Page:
However, while such metal detectors may be able to detect the presence of ferrous and non-ferrous metals, other foreign matter, such as pieces of plastic or rubber will pass through undetected. One source of such foreign matter may be attributed to the wear and tear of the non-ferrous elastomeric materials used in gaskets, coated valve stems and seals exposed to the process stream but which also must withstand the high temperature steam periodically used to clean the piping systems. To detect such non-magnetic materials in the process stream expensive x-ray detection or gamma ray spectrometry apparatus has heretofore been required. X-ray systems can reliably detect metal, bone, grit, glass and some plastics (if thick enough).
In accordance with the principles of the invention the presence of particles breaking off from degraded gaskets or seals and which might enter the product stream are caused to be magnetically detectable by incorporating an effective amount of finely comminuted iron powder into the elastomeric material before it is molded and cured into its ultimate configuration. The comminuted iron powder incorporated into the gasket material is in an amount sufficient to trigger magnetic detectors monitoring the sanitary piping system without deleteriously affecting the resiliency or hardness of the cured elastomeric material.
The foregoing and other objects and features of the present invention may become more apparent from a reading of the ensuing description together with the drawing in which:
A pair of prior art pipe ends equipped with sanitary pipe flange fittings 1, 2 is shown in
The pipe fittings are made-up by tightening the screw (not shown) of a conventional hinged clamp (not shown, but see U.S. Pat. No. 4,568,115). The hinged clamp exerts a camming action on the exterior beveled shoulders 7, 8 of flanges 3, 4 forcing flat faces 5, 6 against each other and compressing the gasket 12 (
Unfortunately, as shown in
When a gasket is fabricated of elastomeric material, compressing one dimension of the gasket results in expansion of its other dimension, but the total volume of gasket material remains constant. For example, a 20% axial compression of the gasket thickness will cause a radial elongation of about 25%. Depending on the dimensions of the pipe flanges and that of the gasket, the radial elongation of the gasket 12 may cause portion 12 c to be extruded into the pipe lumen. Projecting portion 12 c can then be abraded by the flow of material being carried through the sanitary pipes.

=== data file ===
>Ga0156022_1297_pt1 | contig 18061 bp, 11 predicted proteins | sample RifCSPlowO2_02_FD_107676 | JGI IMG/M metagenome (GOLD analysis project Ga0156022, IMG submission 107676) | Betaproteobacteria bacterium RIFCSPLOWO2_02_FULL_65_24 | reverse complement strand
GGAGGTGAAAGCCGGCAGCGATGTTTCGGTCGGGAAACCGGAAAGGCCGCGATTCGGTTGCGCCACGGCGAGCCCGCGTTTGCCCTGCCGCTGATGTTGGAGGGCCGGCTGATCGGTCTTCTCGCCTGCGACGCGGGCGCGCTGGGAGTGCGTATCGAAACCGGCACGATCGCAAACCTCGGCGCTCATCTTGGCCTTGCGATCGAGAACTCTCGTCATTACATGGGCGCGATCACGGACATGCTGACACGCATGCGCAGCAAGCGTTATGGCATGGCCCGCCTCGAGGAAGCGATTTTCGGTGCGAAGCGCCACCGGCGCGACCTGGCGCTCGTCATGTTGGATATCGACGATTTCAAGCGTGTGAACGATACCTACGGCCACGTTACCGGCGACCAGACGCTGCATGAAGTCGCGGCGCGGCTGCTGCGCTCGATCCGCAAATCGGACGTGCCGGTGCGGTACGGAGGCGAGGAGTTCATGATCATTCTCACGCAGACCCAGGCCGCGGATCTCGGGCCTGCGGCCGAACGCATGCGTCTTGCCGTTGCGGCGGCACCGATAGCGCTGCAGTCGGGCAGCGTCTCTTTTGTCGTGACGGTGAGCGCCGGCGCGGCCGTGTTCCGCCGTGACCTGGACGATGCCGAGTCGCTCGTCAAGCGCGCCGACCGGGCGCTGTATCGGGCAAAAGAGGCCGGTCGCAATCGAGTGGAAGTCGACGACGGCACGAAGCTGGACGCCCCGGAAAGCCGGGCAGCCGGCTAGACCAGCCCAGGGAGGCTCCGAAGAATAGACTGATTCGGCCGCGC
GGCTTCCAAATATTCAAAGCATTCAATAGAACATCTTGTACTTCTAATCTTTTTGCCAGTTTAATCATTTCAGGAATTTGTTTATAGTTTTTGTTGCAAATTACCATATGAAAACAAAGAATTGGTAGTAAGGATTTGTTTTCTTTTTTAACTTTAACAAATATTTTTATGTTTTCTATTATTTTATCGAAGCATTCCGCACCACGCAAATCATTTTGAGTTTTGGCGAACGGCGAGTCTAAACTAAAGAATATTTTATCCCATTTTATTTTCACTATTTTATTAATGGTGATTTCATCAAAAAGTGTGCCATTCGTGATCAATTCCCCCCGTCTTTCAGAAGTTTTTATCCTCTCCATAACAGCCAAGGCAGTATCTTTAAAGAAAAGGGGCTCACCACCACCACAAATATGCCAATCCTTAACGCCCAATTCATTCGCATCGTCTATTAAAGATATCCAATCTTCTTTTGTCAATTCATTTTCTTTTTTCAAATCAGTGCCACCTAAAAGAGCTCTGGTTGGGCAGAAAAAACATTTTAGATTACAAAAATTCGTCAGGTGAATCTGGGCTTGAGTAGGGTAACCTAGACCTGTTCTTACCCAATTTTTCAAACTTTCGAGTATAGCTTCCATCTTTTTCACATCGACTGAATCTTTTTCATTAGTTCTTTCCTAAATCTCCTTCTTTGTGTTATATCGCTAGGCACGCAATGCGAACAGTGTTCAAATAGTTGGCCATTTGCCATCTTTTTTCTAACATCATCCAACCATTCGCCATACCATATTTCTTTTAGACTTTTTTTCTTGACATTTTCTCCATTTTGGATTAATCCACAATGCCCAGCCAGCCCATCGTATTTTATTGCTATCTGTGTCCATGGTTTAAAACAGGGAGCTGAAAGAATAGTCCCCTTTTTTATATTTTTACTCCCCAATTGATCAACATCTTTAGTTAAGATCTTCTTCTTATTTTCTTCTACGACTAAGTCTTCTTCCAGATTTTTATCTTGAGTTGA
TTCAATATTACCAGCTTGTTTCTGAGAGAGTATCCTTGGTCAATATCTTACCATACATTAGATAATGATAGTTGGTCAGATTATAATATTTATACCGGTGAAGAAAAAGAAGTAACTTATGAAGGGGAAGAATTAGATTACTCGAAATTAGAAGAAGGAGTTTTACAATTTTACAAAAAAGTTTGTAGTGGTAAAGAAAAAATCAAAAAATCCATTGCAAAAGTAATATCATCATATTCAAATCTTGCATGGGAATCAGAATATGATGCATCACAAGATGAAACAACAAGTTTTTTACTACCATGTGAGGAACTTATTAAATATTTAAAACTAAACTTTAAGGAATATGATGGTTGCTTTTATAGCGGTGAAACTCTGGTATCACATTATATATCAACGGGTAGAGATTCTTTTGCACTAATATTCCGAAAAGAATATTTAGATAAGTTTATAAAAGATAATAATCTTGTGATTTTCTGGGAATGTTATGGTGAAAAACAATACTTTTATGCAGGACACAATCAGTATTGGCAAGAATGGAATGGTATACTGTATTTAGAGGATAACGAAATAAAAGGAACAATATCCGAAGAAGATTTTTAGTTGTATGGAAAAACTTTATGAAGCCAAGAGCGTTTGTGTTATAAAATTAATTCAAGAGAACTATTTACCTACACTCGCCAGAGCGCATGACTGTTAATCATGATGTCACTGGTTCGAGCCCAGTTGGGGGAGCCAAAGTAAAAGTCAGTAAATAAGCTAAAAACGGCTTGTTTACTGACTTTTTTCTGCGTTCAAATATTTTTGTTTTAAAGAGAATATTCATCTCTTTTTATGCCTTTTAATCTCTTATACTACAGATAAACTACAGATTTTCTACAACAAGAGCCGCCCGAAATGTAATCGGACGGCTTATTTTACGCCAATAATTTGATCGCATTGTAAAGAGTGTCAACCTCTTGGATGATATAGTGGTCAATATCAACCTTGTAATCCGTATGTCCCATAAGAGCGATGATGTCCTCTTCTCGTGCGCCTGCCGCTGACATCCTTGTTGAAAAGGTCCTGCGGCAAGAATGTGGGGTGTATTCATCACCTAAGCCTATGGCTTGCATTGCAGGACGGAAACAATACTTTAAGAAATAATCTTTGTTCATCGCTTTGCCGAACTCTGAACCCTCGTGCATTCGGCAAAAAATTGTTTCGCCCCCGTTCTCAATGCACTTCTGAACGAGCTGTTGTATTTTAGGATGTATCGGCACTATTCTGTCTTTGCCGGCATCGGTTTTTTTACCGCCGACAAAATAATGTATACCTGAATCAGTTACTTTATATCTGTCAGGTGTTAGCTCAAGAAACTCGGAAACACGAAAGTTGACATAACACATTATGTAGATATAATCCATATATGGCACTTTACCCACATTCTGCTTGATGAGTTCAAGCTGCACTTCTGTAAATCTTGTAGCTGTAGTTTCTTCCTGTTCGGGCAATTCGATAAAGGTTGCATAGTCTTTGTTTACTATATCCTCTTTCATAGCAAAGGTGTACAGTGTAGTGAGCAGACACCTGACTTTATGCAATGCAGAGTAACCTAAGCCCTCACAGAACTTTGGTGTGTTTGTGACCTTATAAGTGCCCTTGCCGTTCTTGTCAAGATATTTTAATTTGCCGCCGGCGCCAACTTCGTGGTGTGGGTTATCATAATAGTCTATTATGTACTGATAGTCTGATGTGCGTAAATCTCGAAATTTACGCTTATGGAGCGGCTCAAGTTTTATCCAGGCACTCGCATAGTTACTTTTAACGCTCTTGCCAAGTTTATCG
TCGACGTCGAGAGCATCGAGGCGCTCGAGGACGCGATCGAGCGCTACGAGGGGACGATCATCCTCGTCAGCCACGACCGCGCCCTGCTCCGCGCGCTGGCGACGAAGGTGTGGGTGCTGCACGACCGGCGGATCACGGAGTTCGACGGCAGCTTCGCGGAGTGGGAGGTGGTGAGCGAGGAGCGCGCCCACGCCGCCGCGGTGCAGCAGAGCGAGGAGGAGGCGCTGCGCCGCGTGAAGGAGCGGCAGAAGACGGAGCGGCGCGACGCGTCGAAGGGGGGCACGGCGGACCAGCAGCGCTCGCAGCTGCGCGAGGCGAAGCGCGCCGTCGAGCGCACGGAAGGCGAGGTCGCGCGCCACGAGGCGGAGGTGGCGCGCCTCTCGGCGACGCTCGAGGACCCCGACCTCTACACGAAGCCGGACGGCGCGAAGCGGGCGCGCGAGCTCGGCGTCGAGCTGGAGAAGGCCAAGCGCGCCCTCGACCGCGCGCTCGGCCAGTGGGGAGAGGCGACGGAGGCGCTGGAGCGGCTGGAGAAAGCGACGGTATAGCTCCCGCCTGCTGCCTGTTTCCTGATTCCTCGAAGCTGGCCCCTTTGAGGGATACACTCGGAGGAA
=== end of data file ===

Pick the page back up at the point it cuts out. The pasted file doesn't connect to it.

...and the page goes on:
This is shown in
To comply with sanitary requirements, sanitary piping systems are periodically subjected to high temperature steam sterilization. Under such conditions, gaskets tend to deteriorate. The deterioration leads to a lowering of elasticity, the gasket becomes stiff and cracks form. When the piping system is then used to carry a process stream a portion of the gasket surface 12 c may erode so that some small particles thereof become detached and enter and contaminate the process stream.
While modern elastomeric materials are designed to resist deterioration under operating conditions, there needs to be some way of telling when a gasket has in fact deteriorated to the point where it contaminates the process stream. Unfortunately, the detection of miniscule portions of elastomeric material in the process stream has required exotic spectrographic equipment. However, in accordance with an aspect of the present invention, as shown in
An example of the proportion of elastomeric base material used in fabricating 50 durometer silicone rubber magnetic detectable gaskets is shown in the following table:
50 Durometer Silicone Rubber with Comminuted Iron
Batch = 60 lbs.
Base: Elastosil 160 ® Silicone Rubber
35 durometer Elastosil 160 ®
75 durometer Elastosil 160 ®
Curing Agent (2,4-dichlorobenzyl peroxide)
Reduced Iron Powder
Proportions for magnetic detectable gaskets fabricated of ethylene propylene diene monomer (EPBM), buna rubber, and fluoroelastomers such as Viton® or FKM 615A™ a dipolymer of vinylidene fluoride and hexafluoroproplyene often used as base elastomers for seals, spacers and gaskets employed in sanitary piping systems are similar. The amount of reduced iron powder employed should be effective to trigger magnetic detectors monitoring the sanitary piping system while keeping the hardness of the cured elastomer in the range between 40 to 90 but preferably 50 as measured on the Shore A scale. An example of the threshold sensitivity often employed with magnetic detectors is that which can respond to the appearance of a metal ball 1.5 mm in diameter in the product stream.
The properties of an exemplary reduced iron powder to be incorporated in the base elastomeric material before being molded and cured, are summarized in the following table:
Sieve (U.S. Std.)
AS: <3.0 ppm
HG: <0.025 ppm
lead: <10 mg/kg
What has been described is deemed to be illustrative of the principles of the invention. Further and other modifications may be made by those skilled in the art without, however, departing from the spirit and scope of the invention.
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|U.S. Classification||428/692.1, 428/689|
|Cooperative Classification||F16J15/102, F16J15/064, E03C1/126, Y10T428/32, F16J15/104, F16J15/3296|
|European Classification||E03C1/126, F16J15/10B, F16J15/32H, F16J15/06D, F16J15/10C|
|Aug 19, 2005||AS||Assignment|
Owner name: RUBBER FAB, INC., NEW JERSEY
Free format text: ASSIGNMENT OF ASSIGNORS INTEREST;ASSIGNOR:DUPONT, ROBERT;REEL/FRAME:016425/0716
Effective date: 20050819
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Year of fee payment: 4
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Year of fee payment: 8